When you work remotely, working privately usually means that no one sees or hears from you all day. If you want to succeed in upward management, you have to make your work public. This means that you have to share your work everywhere it’s appropriate to do so.
Much like “showing your work,” working in public means looking at different:
- Other opportunities to share your work
You have to be careful here to not come across as bragging, but be sure to always take an opportunity to work in public (“public” meaning the public space of your virtual office) when you can.
Champion other people
In short: no one likes someone who only brags about themselves. And a big part of upward management’s definition is showing your manager that you’re ready for new challenges, promotions, or taking the next step in your career.
One of the best ways to show that you’re ready to take on more responsibility is to show that you’re a great team player. Being a team player means supporting your team.
As you digitally surround people:
- Congratulate coworkers on their success when they share.
- Offer feedback or ideas when people ask for it in different channels.
- Be willing to have private conversations just to help people (it won’t be immediately visible, but your manager will almost always hear about you helping people in the end).
If you become known as a champion for other people on the team, your manager will start to hear your name over and over as a helpful, kind person. That’s a win.
Document your process
An unfortunate part of upward management is that sometimes you’ll have to defend yourself. Or explain yourself. Or answer a tough question when something goes wrong. That’s where documentation comes in. If you’re working in public and showing your work, chances are you’re already documenting a lot of what you’re doing. But make sure you also keep a personal record of the things you don’t share – the little tests you ran, the ideas you had, etc.
If someone questions your method or implies that you’ve done something wrong, documentation will be your best friend. You can calmly address the issue and share the facts, making sure that you’re professional but also standing up for yourself.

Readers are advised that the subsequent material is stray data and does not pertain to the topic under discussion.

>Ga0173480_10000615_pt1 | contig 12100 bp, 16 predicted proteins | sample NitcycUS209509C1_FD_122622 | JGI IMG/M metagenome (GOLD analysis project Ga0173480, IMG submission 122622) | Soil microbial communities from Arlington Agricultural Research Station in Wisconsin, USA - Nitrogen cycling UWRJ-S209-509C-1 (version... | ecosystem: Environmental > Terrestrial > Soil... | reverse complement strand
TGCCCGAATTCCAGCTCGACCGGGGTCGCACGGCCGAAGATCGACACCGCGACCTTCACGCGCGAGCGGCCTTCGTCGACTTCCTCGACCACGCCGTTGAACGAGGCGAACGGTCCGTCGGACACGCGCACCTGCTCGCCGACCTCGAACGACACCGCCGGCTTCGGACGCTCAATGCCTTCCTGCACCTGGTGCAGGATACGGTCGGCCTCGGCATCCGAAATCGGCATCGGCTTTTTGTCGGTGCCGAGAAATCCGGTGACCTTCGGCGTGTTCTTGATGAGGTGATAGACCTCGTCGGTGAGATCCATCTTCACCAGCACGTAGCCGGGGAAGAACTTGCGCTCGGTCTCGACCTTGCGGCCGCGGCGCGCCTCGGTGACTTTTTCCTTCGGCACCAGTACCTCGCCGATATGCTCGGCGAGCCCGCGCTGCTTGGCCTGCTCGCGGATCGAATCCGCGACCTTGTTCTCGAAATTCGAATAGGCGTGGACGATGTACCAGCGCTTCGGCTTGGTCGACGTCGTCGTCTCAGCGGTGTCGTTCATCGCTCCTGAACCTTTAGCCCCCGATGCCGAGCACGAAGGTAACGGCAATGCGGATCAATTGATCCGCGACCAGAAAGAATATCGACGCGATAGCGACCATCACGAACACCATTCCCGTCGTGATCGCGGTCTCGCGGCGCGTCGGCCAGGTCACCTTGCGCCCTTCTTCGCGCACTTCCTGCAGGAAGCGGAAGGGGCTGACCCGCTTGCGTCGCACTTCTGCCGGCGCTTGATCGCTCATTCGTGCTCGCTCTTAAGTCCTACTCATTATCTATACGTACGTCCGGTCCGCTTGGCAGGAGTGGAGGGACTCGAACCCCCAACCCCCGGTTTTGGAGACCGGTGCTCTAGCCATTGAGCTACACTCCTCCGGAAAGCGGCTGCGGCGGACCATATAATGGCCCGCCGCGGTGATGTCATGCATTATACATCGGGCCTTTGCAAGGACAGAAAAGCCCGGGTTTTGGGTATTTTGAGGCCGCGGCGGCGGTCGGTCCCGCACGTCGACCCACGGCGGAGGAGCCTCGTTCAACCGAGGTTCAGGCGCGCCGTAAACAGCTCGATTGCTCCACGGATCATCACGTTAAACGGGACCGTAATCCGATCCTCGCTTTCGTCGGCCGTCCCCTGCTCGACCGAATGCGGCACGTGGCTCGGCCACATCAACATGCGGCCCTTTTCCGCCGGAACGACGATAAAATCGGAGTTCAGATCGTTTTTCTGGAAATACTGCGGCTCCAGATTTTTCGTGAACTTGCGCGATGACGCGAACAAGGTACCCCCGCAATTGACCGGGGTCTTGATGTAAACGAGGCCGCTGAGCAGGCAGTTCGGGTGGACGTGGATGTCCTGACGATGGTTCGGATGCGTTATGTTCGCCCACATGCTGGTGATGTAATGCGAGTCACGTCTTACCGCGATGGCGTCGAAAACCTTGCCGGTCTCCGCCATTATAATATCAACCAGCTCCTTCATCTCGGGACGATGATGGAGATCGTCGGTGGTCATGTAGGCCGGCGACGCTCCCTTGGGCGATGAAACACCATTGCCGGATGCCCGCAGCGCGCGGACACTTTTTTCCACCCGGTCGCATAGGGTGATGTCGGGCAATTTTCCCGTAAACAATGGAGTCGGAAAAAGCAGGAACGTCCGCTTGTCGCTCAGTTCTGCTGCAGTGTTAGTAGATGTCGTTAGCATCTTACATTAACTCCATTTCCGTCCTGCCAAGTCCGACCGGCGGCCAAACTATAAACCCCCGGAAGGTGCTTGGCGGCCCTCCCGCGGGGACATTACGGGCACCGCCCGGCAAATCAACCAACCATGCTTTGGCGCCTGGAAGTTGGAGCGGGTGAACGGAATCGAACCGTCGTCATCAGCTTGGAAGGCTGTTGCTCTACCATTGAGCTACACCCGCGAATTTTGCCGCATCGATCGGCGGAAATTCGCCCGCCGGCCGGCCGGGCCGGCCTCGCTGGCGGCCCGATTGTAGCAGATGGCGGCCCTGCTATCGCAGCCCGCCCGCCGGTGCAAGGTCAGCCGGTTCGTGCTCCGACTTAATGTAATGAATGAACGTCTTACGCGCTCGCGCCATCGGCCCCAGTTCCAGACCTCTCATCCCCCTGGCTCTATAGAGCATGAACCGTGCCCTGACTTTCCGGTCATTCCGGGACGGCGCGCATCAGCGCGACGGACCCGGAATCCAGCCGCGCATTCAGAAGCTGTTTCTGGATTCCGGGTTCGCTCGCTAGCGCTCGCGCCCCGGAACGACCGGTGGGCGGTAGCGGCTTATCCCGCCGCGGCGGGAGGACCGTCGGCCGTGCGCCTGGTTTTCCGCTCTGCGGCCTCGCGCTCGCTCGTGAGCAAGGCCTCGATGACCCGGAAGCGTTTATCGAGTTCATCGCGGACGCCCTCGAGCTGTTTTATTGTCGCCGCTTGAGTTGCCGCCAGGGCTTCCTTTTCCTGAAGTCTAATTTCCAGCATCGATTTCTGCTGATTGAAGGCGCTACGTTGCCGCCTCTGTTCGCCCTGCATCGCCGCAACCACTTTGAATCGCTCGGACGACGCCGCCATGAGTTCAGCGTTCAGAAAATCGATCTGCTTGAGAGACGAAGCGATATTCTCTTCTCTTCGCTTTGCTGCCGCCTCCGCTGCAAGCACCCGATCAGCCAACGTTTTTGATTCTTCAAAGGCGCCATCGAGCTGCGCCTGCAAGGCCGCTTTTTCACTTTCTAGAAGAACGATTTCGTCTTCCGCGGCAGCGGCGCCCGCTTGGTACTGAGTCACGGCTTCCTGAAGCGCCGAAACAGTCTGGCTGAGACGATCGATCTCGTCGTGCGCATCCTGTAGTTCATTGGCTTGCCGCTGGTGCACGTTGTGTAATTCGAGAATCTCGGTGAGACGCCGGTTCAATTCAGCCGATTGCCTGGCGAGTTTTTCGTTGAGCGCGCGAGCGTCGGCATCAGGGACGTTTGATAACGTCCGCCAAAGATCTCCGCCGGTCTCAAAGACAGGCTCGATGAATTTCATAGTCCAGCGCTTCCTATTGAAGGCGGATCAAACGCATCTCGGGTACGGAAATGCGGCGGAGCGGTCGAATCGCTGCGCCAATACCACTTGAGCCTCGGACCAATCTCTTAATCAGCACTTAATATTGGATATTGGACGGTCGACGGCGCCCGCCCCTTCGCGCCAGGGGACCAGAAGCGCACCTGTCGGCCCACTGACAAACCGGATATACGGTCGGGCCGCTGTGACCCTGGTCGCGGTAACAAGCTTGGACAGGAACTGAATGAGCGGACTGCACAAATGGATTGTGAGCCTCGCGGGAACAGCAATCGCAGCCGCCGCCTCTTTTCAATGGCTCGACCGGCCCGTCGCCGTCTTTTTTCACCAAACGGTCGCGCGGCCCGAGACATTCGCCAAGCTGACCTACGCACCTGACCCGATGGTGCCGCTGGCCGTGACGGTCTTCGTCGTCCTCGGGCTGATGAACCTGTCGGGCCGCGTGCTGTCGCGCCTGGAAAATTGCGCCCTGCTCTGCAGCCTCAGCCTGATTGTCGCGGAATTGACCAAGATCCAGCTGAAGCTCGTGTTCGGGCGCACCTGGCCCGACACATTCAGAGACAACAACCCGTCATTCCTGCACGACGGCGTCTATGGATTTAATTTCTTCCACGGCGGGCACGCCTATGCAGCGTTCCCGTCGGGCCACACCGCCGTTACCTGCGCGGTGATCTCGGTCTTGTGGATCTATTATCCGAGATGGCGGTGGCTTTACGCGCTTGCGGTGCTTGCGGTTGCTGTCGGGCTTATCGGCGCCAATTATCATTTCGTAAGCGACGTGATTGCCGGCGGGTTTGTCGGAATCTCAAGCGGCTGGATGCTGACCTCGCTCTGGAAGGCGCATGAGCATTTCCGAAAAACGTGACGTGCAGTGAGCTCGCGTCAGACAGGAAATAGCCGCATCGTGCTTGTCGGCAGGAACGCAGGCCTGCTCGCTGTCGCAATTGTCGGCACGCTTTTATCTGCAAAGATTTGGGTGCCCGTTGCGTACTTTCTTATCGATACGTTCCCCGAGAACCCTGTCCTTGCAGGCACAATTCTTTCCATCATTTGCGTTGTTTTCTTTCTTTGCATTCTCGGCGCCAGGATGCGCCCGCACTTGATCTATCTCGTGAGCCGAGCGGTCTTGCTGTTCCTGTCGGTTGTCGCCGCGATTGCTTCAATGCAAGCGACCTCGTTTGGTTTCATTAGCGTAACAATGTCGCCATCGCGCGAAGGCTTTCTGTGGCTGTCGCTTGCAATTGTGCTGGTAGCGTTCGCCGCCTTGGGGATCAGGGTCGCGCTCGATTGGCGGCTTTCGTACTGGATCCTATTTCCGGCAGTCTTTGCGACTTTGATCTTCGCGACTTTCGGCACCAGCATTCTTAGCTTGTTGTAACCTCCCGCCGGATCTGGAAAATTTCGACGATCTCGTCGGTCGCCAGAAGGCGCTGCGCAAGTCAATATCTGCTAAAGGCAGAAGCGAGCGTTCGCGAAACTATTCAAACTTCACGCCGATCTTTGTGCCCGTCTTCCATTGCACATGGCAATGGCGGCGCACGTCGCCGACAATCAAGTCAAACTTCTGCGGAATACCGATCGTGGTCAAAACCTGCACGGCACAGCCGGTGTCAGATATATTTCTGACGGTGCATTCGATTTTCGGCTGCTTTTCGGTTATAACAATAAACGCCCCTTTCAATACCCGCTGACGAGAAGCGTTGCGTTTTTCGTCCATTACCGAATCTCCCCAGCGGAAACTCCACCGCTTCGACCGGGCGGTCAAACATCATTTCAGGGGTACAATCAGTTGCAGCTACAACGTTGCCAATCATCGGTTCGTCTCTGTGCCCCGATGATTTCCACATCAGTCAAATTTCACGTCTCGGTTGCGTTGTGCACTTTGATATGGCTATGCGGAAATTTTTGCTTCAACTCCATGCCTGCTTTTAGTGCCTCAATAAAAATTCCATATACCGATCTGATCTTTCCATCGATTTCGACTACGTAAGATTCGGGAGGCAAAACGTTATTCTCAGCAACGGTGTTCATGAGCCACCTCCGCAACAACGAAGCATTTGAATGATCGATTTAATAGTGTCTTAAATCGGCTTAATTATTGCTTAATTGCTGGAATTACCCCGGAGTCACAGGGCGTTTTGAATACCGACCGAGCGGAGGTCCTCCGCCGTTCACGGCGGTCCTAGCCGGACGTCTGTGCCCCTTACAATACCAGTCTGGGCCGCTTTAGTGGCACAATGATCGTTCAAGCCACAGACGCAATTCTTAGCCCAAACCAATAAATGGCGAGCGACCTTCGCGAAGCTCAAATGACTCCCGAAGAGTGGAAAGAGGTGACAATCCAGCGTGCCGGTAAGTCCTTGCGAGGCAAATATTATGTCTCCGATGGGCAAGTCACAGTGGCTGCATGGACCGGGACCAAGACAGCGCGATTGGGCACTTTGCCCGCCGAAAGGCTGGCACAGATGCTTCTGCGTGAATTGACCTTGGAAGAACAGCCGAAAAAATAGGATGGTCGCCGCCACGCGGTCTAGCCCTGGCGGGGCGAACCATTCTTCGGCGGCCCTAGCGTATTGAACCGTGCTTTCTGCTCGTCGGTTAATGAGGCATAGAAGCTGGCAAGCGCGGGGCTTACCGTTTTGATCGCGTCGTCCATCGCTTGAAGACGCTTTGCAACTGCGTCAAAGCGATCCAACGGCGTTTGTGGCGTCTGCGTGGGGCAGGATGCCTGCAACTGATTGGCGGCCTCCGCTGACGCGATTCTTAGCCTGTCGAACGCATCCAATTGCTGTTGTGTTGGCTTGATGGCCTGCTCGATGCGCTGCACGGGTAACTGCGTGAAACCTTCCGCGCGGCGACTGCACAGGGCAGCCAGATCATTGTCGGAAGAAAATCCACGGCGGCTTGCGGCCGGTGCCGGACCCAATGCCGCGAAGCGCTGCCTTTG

In a remote setting, it’s very easy for someone to simply get the wrong idea – you can’t see people working and you can’t tap someone on the shoulder to ask a quick question as easily. Documenting your process is like a shield against those misunderstandings harming you or putting you in a bad light with your manager.
Show up prepared
One of the best upward management skills you can develop is preparation. How you prepare for any kind of interaction with your manager sends a huge signal about the type of worker you are. Whether it’s a 1-on-1, a team meeting with your manager, a town hall, or something else, preparation is key.
In particular, prepare:
- The agenda, so key topics are discussed.
- Your notes / process documentation, so you can explain how you’ve been working.
- Your goals and how your work ties to goals.
- Other people’s successes that you want to further champion.
- Questions for your manager or help you might need.
The more prepared you are, the higher likelihood of your manager seeing you as a highly professional, prepared person.
Find common ground
We all have different roles to play in our lives. At work we’re one person, but in the rest of our lives outside work we might have different interests, hobbies, or obligations. Managers are no different. So one big part of upward management will be finding common ground with your manager – see them as a whole person and help them see you as a whole person as well.
Seek to learn more about them, looking for things like:
- Goals outside of work
- Passions and interests
- Cool facts about them as a person
The key here is to not be pushy or creepy. However, you can do a bit of online stalking to check out what they share publicly on social media. Use that knowledge to form a bridge between you (and you can be honest if you found the fact from a social media post – it’s not creepy if you’re up front and honest about something they posted publicly).
Remote upward management can be difficult
Shifting to remote work can be difficult for a lot of people, but that’s primarily because you can’t translate all in-person tactics remotely. There’s a whole mentality around remote relationship building and remote upward management that’s different from the office, since we’re so used to focusing on seeing people in the room and understanding body language. So as you grow remotely and as you learn more upward management skills, remember that remote is supposed to be different than the office. Use that to your advantage.